8 Lessons Cornell Capa Has Taught Me About Photography

Cornell Capa: without him we wouldn’t have the ICP (International center of photography in NYC), and we wouldn’t have these iconic photos of JFK, and more.

“One thing that Life and I agreed right from the start was that one war photographer was enough for my family; I was to be a photographer of peace”

Cornell Capa certainly wasn’t as famous as his brother Robert Capa, but I think Cornell Capa’s educational legacy is stronger.

Not only that, but I still love the photos by Cornell Capa: the elegant and simple compositions, and also I love his iconic photos of JFK, and his documentation of the campaign trail. It shows the power of photography to document history, and also politics (two essentials to humanity).

Above all, Cornell Capa’s legacy is his love for humanity, and realizing the power of photography to transform the world for the better. Here are my favorite ideas from him:


1. Of course photography is personal!

The idea that any photography can’t be personal is madness! I see something; it goes through my eye, brain, heart, guts; I choose the subject. What could be more personal than that?

2. The power of photography to change public opinion/society

With all the arguments and discussions about the Vietnam War, what did the visual image do? It ended the war.

3. Be a concerned photographer

The Concerned Photographer produces images in which genuine human feeling predominates over commercial cynicism or disinterested formalism.

4. Awaken the conscience of your viewers!

Images at their passionate and truthful best are as powerful as words can ever be. If they alone cannot bring change, they can at least provide and understanding mirror of man’s actions, thereby sharpening human awareness and awakening conscience.


5. What makes a successful photographer?

What will obviously make the difference between a successful and an unsuccessful photographer is the intellectual ‘baggage’ he brings with him. He should have a heightened sense of curiosity and be able to foresee and predict certain sequence very quickly. I think the old-fashioned statement ‘f/8 and be there!’ is true even today. The ability of the photographer to ‘get in’ to shoot is 99 percent of the battle and requires that he be ‘trusted’. – Cornell Capa

Let us follow our curiosity, with no pretneiousness. 99% of the battle of photography is won just by showing up!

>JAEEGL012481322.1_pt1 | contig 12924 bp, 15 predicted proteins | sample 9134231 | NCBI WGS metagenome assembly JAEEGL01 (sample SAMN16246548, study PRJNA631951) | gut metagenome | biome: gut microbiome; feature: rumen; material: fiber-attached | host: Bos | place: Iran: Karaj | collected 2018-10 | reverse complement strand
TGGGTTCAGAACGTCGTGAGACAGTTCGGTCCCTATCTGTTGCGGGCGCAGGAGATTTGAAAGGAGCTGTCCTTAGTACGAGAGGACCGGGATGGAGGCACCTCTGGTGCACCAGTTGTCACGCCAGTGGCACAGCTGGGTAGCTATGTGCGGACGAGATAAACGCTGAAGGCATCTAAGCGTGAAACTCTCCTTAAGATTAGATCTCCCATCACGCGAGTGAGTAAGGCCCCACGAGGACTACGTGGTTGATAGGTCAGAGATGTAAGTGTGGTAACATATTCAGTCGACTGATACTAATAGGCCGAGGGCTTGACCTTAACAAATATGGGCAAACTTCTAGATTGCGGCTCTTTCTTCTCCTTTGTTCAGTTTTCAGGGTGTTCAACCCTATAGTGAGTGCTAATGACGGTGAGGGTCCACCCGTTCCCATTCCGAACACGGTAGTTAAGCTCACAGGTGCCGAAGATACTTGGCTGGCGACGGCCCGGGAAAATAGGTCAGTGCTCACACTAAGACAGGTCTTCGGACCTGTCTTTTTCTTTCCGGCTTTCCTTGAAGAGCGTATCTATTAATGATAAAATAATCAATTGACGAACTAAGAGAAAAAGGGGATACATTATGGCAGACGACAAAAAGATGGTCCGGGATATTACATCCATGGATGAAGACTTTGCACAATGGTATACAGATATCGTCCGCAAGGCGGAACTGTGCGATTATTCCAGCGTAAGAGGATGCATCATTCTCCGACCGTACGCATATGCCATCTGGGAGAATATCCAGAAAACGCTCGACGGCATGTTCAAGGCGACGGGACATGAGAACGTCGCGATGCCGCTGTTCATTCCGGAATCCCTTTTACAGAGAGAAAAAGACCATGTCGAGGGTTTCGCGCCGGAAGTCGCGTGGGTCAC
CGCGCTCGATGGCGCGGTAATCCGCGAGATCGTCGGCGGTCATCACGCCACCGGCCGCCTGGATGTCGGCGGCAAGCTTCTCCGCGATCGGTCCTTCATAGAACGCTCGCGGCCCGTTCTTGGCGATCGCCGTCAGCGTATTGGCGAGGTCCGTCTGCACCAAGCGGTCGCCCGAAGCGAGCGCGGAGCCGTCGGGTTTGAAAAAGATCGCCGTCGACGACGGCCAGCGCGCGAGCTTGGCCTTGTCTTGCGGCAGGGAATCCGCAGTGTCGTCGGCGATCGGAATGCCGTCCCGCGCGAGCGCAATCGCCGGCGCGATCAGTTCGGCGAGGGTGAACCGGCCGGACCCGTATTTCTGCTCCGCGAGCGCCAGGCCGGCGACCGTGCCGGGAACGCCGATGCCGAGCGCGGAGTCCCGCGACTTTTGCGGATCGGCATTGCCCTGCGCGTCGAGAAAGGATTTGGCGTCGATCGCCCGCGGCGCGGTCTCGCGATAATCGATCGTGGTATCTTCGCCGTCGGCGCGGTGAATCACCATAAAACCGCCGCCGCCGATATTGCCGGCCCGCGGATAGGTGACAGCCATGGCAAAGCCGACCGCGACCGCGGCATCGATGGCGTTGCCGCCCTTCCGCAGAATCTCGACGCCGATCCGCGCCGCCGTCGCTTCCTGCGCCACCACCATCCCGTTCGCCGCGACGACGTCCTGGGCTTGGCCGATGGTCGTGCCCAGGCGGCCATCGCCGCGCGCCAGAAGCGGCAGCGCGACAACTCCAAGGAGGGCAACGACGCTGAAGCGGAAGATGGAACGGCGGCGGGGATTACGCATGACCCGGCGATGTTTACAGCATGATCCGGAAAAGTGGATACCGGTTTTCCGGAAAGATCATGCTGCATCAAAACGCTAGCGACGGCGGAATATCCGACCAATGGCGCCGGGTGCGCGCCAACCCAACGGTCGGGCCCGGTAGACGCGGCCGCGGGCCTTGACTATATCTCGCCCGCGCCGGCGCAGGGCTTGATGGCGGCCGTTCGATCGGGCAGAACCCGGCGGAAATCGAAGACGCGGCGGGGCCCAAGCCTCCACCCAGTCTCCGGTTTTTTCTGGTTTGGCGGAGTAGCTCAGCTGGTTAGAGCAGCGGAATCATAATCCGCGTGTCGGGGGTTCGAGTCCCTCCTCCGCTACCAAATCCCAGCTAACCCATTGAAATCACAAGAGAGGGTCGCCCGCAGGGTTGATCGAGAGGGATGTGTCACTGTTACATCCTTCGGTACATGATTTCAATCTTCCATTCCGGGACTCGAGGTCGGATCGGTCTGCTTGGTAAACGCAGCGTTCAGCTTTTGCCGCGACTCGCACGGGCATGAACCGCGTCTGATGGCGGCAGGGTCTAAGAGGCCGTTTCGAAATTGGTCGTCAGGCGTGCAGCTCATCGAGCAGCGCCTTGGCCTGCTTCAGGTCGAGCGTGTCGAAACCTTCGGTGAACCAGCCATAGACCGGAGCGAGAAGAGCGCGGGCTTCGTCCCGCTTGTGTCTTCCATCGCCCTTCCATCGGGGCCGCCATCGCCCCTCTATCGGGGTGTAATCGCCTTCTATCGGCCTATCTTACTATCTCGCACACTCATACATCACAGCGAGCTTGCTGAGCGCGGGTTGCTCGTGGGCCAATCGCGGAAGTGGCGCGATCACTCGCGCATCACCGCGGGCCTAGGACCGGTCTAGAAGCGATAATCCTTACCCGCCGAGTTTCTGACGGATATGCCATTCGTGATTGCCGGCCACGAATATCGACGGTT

6. Make a difference with your photo stories!

“I am not an artist and I never intended to be one … I hope I have made some good photographs, but what I really hope is that I have done some good photo stories with memorable images that make a point and, perhaps, even make a difference.”

7. Correct and appreciate with your photography

Inmates playing chess
Inmates playing chess

From an obituary, when Cornell Capa died at age 90:

Mr. Capa “often quoted the words of the photographer Lewis Hine: ‘There are two things I wanted to do. I wanted to show the things that needed to be corrected. And I wanted to show the things that needed to be appreciated.’”

8. Tell stories through your photography

“Single photographs are not what I do best. My most effective work is groups of photographs which hang together and tell stories”


My favorite photos from Cornell Capa:


USA. Nevada. 1959. Spectators at a space-age air show.
USA. New York City. 1960. Senator John F. KENNEDY and Jacqueline KENNEDY campaign during a ticker tape parade in Manhattan.
USA. 1960. John F. KENNEDY on a campaign tour.

USA. 1960. John F. KENNEDY campaigning.
USA. 1960. John F. KENNEDY campaigning.
USA. 1960. John F. KENNEDY campaigning.
USA. 1960.
USA. September 1960. John F. KENNEDY during the nationwide whistle-stop campaign tour that took him to 25 towns in 5 days.
USA. 1960. Jackie KENNEDY greeting people working on her husband’s presidential campaign.
USA. Nevada. 1960. (Left to right) Marilyn MONROE, Clark GABLE, Montgomery CLIFT and Eli WALLACH on the set of “The Misfits.”

USA. Nevada. 1960. Marilyn MONROE during the filming of “The Misfits.”
USSR. Russia. Moscow. 1958.
USSR. Russia. Moscow. 1958.
USSR. Russia. Zagorsk. 1958. Russian Orthodox nuns and priest.
USSR. Russia. Peredelkino. 1958. Boris PASTERNAK on the grounds of his home.
USSR. Russia. Peredelkino. 1958. Boris PASTERNAK at home.
ARGENTINA. Buenos Aires. 1955. Supporters of Juan PERON.
ARGENTINA. Buenos Aires. 1955. Supporters of Juan PERON.
ARGENTINA. Buenos Aires. 1955. Supporters of Juan PERON.
ARGENTINA. Buenos Aires. August 1955. Anniversary of Eva PERON’s death.
USA. 1952. Adlai STEVENSON, on the night of the election, learning that he had been defeated by Eisenhower.
USA. Boston. 1956. Adlai STEVENSON campaigning.
GB. ENGLAND. Winchester. Winchester College. 1951. Weekly cadet drill.
GB. ENGLAND. Winchester. 1951. Boys entering chapel at Winchester College.
GB. ENGLAND. London. 1952. An officer of the elite Queen’s Guard being dressed by his aide-de-camp.


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Prague, 1968. Josef Koudelka / Magnum Photos
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